Arts & Culture 
 Human Rights 
 U.S. Asian Policy 

Home > East Asia > 

Anti-secession bill makes no sense
Paul Lin

China has again aroused the attention of Taiwan and the rest of the world by announcing it will enact an "anti-secession law." People in Taiwan have become somewhat immune to the incident since President Chen Shui-bian previously brought up China's intention to enact unification legislation. Therefore, the psychological impact on people should not be too great, if there is any at all.

Since it is going to be a law, people have begun to address this issue on the legal front. A swift response first came from Vice President Annette Lu and Chen Lung-chu, a national policy advisor and president of the Taiwan New Century Foundation.

Lu said that "China has its own Constitution, while we have our own. China uses its own currency and we use our own ... Therefore, China, even with a plan to pass the anti-secession legislation, can never assert its control over Taiwan. China may even have its jurisdiction over Xinjiang and Tibet, but definitely not Taiwan."

Chen added that "the cross-strait relationship is defined as state-to-state, so it should come under international law. The so-called anti-secession law is a domestic law of China, with which China has no way to get Taiwan under its control."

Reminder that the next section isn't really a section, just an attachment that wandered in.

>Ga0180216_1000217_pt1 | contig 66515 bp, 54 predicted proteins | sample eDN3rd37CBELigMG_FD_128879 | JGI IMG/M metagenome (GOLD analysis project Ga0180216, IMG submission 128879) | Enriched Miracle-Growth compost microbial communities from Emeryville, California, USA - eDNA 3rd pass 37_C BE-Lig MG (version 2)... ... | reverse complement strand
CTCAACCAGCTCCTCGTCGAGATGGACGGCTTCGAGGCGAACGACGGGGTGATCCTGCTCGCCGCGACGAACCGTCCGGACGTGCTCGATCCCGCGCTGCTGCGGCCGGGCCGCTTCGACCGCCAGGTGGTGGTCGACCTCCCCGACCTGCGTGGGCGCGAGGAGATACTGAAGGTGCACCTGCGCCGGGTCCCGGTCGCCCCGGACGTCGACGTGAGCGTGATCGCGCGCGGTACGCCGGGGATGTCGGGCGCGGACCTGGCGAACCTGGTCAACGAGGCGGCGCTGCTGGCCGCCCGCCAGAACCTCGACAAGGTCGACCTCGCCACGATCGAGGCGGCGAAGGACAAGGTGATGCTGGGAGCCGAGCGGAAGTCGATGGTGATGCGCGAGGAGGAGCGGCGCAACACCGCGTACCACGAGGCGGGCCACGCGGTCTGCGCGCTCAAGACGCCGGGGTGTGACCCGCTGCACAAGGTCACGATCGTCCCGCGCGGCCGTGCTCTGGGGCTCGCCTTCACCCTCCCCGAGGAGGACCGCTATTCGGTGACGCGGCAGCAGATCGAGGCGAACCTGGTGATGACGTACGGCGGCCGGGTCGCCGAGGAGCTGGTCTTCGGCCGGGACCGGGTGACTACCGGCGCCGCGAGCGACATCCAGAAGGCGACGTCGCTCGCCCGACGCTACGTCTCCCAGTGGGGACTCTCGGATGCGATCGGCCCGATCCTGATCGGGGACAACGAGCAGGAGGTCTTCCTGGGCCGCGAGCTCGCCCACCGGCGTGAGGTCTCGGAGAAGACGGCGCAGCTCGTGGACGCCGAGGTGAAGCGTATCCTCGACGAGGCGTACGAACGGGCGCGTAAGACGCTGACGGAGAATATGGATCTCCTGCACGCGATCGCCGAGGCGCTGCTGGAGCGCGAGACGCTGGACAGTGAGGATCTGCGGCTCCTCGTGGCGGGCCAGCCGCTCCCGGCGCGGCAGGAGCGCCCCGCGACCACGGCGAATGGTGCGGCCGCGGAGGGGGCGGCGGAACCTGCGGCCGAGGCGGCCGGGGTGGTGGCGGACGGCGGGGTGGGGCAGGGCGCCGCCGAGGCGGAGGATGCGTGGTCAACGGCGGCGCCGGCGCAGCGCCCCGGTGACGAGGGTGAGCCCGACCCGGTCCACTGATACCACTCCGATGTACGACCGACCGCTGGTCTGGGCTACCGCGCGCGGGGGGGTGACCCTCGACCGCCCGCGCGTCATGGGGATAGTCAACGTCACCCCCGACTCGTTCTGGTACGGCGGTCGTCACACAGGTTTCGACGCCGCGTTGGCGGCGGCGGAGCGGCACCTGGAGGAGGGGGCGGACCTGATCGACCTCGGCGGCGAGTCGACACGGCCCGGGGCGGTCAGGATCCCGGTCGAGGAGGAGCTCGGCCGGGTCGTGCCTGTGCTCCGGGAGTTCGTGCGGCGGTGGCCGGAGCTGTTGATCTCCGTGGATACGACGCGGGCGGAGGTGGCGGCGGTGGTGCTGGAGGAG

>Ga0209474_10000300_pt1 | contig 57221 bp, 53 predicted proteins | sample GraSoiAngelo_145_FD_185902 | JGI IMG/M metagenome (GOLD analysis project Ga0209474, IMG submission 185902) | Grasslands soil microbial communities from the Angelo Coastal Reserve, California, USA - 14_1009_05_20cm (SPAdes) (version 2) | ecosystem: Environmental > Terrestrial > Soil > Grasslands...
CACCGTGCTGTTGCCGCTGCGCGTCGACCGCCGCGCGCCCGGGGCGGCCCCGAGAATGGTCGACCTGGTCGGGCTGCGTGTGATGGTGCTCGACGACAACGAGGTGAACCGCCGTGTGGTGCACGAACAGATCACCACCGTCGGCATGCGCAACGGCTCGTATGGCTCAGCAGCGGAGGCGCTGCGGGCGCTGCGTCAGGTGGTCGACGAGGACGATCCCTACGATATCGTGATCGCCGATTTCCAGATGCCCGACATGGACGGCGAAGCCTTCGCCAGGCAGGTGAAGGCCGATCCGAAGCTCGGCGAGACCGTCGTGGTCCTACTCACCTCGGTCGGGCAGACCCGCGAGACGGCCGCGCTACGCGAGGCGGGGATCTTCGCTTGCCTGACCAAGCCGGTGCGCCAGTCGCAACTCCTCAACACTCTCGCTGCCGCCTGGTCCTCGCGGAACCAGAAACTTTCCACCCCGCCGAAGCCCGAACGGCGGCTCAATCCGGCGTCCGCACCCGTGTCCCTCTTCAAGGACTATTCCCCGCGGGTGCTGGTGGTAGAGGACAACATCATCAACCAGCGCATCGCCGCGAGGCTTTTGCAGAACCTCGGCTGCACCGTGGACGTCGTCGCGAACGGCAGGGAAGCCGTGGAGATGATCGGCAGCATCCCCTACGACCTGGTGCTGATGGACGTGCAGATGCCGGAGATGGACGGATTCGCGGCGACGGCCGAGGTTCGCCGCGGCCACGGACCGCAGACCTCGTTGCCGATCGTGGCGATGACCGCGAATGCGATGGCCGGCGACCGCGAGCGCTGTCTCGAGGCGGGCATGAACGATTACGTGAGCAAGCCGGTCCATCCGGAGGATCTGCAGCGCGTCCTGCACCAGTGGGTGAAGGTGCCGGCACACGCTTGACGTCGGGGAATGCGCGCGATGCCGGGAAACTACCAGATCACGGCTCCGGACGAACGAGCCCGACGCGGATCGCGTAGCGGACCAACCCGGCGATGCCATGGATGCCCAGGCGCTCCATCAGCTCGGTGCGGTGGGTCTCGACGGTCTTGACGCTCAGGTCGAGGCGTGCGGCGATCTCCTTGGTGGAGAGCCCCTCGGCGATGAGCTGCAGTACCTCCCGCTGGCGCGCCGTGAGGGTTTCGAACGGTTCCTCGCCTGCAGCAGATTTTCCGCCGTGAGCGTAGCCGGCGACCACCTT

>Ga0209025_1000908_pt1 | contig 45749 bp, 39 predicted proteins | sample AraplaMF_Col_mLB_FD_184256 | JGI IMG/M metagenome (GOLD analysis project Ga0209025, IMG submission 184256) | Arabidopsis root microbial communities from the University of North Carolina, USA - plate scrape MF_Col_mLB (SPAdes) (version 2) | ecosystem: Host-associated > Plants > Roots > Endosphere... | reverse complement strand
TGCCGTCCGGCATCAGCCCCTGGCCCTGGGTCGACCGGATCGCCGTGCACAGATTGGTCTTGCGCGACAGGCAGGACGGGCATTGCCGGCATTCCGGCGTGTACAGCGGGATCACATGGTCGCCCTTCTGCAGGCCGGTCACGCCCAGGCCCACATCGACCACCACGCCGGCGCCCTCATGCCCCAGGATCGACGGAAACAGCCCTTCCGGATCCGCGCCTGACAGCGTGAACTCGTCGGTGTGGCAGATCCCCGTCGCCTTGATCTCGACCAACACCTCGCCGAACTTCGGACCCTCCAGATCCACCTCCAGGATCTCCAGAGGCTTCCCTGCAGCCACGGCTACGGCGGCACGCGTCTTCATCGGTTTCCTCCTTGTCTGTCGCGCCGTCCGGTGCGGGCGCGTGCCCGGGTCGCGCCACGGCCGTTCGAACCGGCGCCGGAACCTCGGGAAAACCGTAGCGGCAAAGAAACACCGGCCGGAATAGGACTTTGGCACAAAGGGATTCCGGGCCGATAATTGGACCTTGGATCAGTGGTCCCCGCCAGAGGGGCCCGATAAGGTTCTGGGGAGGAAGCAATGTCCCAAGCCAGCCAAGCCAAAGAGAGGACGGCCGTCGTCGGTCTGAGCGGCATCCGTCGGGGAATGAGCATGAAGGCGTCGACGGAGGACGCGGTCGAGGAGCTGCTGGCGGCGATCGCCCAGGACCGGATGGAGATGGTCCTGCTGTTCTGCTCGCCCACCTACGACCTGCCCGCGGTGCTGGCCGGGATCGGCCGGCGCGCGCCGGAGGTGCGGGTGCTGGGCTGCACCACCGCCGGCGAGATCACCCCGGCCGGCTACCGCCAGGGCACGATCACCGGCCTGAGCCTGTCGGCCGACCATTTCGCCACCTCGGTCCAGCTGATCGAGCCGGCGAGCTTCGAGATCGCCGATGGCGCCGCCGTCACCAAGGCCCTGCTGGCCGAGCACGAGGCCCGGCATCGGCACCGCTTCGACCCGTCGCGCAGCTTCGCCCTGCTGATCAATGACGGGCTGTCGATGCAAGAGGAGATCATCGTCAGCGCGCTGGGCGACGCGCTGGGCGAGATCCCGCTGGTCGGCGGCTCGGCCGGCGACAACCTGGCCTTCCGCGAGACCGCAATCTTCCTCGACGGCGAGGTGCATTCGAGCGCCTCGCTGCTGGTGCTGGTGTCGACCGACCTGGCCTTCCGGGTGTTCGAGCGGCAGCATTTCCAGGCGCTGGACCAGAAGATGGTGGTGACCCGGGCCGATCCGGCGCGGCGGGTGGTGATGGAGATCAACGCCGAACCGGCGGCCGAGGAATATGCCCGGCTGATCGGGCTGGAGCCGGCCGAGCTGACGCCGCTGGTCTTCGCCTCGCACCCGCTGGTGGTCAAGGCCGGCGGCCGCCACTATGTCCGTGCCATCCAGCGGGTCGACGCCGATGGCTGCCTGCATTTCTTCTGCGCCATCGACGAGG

`To deal with a rogue state like China, only a demonstration of power can deter bellicosity.'

Chen also said that as China is pushing for unification on a "legal" basis, to respond effectively Taiwan should stand firm on the "one country on each side" of the Taiwan Strait stance proposed by Chen, work toward writing a new constitution for Taiwan, strive to rectify the country's name and gain entry to the UN.

The truth is that Taiwan and China are not united, otherwise there could be no discussion of unification. Neither side has jurisdiction over the other. In the past, when Taiwan's Straits Exchange Foundation and its counterpart, China's Association for Relations Across the Taiwan Strait, were dealing with cross-strait affairs, respecting each other's jurisdictions was a matter of great importance. In this regard, whatever law China is going to enact, Taiwan will never fall under the jurisdiction of China.

Otherwise, Taiwan would not have become what it is today and would instead have become one of China's so-called "autonomous zones" or "special administrative regions." China's Constitution already states that Taiwan is part of China's "sacred territory," yet when has the rule come into force within Taiwan? China just repeats the same thing each time they amend their Constitution.